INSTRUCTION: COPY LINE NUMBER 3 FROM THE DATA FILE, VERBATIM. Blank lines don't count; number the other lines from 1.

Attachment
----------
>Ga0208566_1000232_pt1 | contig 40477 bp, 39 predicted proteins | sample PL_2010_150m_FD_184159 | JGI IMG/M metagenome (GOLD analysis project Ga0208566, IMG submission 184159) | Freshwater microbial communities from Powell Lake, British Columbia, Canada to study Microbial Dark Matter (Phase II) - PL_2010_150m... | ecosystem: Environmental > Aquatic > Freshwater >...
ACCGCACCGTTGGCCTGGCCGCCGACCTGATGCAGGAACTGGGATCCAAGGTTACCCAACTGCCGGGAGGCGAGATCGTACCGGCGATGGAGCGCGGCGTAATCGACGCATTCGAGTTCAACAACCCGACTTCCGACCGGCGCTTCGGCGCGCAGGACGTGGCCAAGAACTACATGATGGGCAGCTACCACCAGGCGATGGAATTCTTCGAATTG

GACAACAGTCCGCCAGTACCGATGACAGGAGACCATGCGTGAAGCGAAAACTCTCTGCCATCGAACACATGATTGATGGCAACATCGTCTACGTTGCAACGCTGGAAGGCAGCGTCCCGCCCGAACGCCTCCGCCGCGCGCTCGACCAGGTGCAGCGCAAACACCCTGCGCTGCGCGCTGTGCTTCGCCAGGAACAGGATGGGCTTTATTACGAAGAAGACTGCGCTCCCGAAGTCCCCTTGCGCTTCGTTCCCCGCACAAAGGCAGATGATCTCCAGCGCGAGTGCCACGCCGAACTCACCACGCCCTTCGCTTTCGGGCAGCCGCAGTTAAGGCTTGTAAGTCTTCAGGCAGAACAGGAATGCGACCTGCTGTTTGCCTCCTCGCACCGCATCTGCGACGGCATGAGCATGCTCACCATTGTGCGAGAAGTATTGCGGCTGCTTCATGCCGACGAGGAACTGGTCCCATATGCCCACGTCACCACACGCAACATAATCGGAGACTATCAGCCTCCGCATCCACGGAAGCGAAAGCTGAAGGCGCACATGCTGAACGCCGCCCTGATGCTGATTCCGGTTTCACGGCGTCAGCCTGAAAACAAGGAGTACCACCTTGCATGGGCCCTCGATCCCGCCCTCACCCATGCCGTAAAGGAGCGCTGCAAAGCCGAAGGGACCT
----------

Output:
GACAACAGTCCGCCAGTACCGATGACAGGAGACCATGCGTGAAGCGAAAACTCTCTGCCATCGAACACATGATTGATGGCAACATCGTCTACGTTGCAACGCTGGAAGGCAGCGTCCCGCCCGAACGCCTCCGCCGCGCGCTCGACCAGGTGCAGCGCAAACACCCTGCGCTGCGCGCTGTGCTTCGCCAGGAACAGGATGGGCTTTATTACGAAGAAGACTGCGCTCCCGAAGTCCCCTTGCGCTTCGTTCCCCGCACAAAGGCAGATGATCTCCAGCGCGAGTGCCACGCCGAACTCACCACGCCCTTCGCTTTCGGGCAGCCGCAGTTAAGGCTTGTAAGTCTTCAGGCAGAACAGGAATGCGACCTGCTGTTTGCCTCCTCGCACCGCATCTGCGACGGCATGAGCATGCTCACCATTGTGCGAGAAGTATTGCGGCTGCTTCATGCCGACGAGGAACTGGTCCCATATGCCCACGTCACCACACGCAACATAATCGGAGACTATCAGCCTCCGCATCCACGGAAGCGAAAGCTGAAGGCGCACATGCTGAACGCCGCCCTGATGCTGATTCCGGTTTCACGGCGTCAGCCTGAAAACAAGGAGTACCACCTTGCATGGGCCCTCGATCCCGCCCTCACCCATGCCGTAAAGGAGCGCTGCAAAGCCGAAGGGACCT